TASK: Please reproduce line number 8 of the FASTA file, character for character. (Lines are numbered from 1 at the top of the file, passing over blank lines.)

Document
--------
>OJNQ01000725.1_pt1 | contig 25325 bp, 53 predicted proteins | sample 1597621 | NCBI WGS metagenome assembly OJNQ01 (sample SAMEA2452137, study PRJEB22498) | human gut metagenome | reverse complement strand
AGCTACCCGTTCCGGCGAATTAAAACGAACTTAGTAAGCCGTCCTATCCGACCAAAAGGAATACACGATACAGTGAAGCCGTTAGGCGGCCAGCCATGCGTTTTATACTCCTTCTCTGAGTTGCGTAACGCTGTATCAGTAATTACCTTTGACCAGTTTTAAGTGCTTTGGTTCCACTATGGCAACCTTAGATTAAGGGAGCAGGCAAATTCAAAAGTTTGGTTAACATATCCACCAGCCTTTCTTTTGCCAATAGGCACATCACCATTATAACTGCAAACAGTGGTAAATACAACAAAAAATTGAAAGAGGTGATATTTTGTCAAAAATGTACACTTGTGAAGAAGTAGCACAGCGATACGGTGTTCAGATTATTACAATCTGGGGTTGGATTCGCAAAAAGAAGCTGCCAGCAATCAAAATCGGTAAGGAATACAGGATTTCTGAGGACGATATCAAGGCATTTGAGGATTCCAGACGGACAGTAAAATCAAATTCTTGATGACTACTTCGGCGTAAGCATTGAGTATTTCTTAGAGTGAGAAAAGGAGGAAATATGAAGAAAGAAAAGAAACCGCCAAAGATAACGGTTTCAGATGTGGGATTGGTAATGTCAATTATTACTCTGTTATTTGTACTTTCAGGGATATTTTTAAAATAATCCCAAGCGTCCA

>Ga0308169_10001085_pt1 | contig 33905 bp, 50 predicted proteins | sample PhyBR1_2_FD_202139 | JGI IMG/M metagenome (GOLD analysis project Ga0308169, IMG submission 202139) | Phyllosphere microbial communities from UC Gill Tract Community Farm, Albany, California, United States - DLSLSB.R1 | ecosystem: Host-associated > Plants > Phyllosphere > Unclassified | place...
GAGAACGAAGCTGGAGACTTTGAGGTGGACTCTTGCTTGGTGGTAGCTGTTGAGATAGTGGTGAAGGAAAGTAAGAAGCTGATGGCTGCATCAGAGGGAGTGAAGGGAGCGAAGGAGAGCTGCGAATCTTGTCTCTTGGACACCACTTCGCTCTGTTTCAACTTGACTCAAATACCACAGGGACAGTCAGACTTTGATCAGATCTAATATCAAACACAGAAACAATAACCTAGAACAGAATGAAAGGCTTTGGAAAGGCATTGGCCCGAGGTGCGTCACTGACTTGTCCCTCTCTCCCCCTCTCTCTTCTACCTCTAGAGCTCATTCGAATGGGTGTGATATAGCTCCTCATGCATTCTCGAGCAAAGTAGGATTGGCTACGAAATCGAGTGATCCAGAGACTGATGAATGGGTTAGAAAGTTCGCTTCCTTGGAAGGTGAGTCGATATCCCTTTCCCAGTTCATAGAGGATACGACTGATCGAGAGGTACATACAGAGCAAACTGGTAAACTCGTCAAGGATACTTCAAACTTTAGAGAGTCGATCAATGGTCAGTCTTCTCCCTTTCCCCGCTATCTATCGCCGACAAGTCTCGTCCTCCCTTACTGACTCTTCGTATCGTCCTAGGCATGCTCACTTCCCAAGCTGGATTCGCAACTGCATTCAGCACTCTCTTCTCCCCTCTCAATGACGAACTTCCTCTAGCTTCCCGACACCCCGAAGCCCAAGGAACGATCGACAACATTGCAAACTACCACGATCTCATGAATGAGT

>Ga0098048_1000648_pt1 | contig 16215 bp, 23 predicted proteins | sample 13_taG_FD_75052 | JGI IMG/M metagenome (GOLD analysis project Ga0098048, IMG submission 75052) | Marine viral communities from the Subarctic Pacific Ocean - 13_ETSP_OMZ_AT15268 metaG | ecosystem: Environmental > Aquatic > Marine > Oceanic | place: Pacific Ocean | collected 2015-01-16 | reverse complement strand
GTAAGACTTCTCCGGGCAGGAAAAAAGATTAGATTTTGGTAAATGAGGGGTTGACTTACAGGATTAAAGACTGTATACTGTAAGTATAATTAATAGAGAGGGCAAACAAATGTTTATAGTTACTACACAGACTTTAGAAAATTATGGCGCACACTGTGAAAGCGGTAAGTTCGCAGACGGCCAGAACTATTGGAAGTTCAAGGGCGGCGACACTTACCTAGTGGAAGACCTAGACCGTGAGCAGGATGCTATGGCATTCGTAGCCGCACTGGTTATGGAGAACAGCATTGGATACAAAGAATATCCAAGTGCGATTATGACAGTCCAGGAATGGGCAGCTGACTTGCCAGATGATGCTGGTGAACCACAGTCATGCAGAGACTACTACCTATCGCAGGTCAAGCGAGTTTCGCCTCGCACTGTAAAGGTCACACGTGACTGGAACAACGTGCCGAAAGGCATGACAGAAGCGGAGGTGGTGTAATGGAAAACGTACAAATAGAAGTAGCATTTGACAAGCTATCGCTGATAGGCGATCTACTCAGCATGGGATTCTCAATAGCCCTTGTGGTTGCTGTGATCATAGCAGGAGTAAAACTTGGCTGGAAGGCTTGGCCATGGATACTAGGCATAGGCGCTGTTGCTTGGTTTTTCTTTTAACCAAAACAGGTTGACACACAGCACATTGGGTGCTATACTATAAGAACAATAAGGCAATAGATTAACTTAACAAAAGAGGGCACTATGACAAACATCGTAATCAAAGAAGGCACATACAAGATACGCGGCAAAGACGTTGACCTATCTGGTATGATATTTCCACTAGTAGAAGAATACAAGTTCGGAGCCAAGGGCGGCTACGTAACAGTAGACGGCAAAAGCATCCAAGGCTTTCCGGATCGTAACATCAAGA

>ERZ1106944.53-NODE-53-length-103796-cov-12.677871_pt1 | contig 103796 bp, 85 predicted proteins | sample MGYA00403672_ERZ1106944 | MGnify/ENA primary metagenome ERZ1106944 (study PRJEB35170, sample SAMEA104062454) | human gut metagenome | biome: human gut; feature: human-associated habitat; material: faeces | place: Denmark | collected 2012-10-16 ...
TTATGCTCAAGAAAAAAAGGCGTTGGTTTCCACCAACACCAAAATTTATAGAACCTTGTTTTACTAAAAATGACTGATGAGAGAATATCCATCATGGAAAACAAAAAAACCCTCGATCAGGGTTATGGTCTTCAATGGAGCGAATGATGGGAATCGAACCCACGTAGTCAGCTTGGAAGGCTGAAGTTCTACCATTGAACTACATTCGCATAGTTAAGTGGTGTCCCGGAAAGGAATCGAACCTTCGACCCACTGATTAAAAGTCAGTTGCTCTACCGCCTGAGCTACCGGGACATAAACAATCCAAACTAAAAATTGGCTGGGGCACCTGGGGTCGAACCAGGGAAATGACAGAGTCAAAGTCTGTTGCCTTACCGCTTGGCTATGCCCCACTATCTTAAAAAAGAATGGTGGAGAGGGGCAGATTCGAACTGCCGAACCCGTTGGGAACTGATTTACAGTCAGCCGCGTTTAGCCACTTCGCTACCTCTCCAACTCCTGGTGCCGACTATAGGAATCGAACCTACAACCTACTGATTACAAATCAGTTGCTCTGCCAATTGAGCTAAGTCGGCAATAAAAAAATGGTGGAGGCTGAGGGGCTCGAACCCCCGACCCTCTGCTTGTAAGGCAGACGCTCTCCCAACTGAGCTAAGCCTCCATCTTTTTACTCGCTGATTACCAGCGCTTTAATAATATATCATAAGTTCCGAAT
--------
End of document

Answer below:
TTATGCTCAAGAAAAAAAGGCGTTGGTTTCCACCAACACCAAAATTTATAGAACCTTGTTTTACTAAAAATGACTGATGAGAGAATATCCATCATGGAAAACAAAAAAACCCTCGATCAGGGTTATGGTCTTCAATGGAGCGAATGATGGGAATCGAACCCACGTAGTCAGCTTGGAAGGCTGAAGTTCTACCATTGAACTACATTCGCATAGTTAAGTGGTGTCCCGGAAAGGAATCGAACCTTCGACCCACTGATTAAAAGTCAGTTGCTCTACCGCCTGAGCTACCGGGACATAAACAATCCAAACTAAAAATTGGCTGGGGCACCTGGGGTCGAACCAGGGAAATGACAGAGTCAAAGTCTGTTGCCTTACCGCTTGGCTATGCCCCACTATCTTAAAAAAGAATGGTGGAGAGGGGCAGATTCGAACTGCCGAACCCGTTGGGAACTGATTTACAGTCAGCCGCGTTTAGCCACTTCGCTACCTCTCCAACTCCTGGTGCCGACTATAGGAATCGAACCTACAACCTACTGATTACAAATCAGTTGCTCTGCCAATTGAGCTAAGTCGGCAATAAAAAAATGGTGGAGGCTGAGGGGCTCGAACCCCCGACCCTCTGCTTGTAAGGCAGACGCTCTCCCAACTGAGCTAAGCCTCCATCTTTTTACTCGCTGATTACCAGCGCTTTAATAATATATCATAAGTTCCGAAT